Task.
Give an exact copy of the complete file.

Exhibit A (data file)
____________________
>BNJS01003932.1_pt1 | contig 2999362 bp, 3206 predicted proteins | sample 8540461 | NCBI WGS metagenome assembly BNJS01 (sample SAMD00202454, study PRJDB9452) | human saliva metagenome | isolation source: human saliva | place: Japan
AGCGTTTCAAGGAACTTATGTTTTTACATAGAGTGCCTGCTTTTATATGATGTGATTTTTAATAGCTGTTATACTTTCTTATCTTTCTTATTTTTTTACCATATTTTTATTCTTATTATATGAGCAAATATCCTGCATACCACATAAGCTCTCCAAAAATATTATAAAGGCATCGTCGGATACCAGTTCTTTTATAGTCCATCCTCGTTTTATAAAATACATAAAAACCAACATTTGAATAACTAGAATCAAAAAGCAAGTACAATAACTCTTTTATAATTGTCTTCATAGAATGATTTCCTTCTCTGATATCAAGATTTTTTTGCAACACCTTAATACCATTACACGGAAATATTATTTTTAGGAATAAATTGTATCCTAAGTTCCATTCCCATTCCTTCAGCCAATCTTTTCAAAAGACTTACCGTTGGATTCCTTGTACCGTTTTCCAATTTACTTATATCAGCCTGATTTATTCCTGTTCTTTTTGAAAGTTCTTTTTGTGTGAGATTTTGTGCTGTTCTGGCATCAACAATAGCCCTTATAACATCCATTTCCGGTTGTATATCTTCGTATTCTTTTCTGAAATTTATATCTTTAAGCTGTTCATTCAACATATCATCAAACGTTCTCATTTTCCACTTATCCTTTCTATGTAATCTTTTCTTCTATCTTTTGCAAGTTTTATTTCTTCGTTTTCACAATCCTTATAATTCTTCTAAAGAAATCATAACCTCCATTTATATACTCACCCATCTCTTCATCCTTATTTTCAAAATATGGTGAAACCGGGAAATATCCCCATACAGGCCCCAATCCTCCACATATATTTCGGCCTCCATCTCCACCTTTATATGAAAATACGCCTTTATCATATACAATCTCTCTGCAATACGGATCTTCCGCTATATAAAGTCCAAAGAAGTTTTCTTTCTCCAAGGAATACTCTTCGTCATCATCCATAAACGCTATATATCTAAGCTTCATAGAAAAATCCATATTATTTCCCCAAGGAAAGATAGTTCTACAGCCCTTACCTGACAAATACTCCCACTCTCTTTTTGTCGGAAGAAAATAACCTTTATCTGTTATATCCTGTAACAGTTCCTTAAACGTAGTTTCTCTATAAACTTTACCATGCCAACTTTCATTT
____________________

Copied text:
>BNJS01003932.1_pt1 | contig 2999362 bp, 3206 predicted proteins | sample 8540461 | NCBI WGS metagenome assembly BNJS01 (sample SAMD00202454, study PRJDB9452) | human saliva metagenome | isolation source: human saliva | place: Japan
AGCGTTTCAAGGAACTTATGTTTTTACATAGAGTGCCTGCTTTTATATGATGTGATTTTTAATAGCTGTTATACTTTCTTATCTTTCTTATTTTTTTACCATATTTTTATTCTTATTATATGAGCAAATATCCTGCATACCACATAAGCTCTCCAAAAATATTATAAAGGCATCGTCGGATACCAGTTCTTTTATAGTCCATCCTCGTTTTATAAAATACATAAAAACCAACATTTGAATAACTAGAATCAAAAAGCAAGTACAATAACTCTTTTATAATTGTCTTCATAGAATGATTTCCTTCTCTGATATCAAGATTTTTTTGCAACACCTTAATACCATTACACGGAAATATTATTTTTAGGAATAAATTGTATCCTAAGTTCCATTCCCATTCCTTCAGCCAATCTTTTCAAAAGACTTACCGTTGGATTCCTTGTACCGTTTTCCAATTTACTTATATCAGCCTGATTTATTCCTGTTCTTTTTGAAAGTTCTTTTTGTGTGAGATTTTGTGCTGTTCTGGCATCAACAATAGCCCTTATAACATCCATTTCCGGTTGTATATCTTCGTATTCTTTTCTGAAATTTATATCTTTAAGCTGTTCATTCAACATATCATCAAACGTTCTCATTTTCCACTTATCCTTTCTATGTAATCTTTTCTTCTATCTTTTGCAAGTTTTATTTCTTCGTTTTCACAATCCTTATAATTCTTCTAAAGAAATCATAACCTCCATTTATATACTCACCCATCTCTTCATCCTTATTTTCAAAATATGGTGAAACCGGGAAATATCCCCATACAGGCCCCAATCCTCCACATATATTTCGGCCTCCATCTCCACCTTTATATGAAAATACGCCTTTATCATATACAATCTCTCTGCAATACGGATCTTCCGCTATATAAAGTCCAAAGAAGTTTTCTTTCTCCAAGGAATACTCTTCGTCATCATCCATAAACGCTATATATCTAAGCTTCATAGAAAAATCCATATTATTTCCCCAAGGAAAGATAGTTCTACAGCCCTTACCTGACAAATACTCCCACTCTCTTTTTGTCGGAAGAAAATAACCTTTATCTGTTATATCCTGTAACAGTTCCTTAAACGTAGTTTCTCTATAAACTTTACCATGCCAACTTTCATTT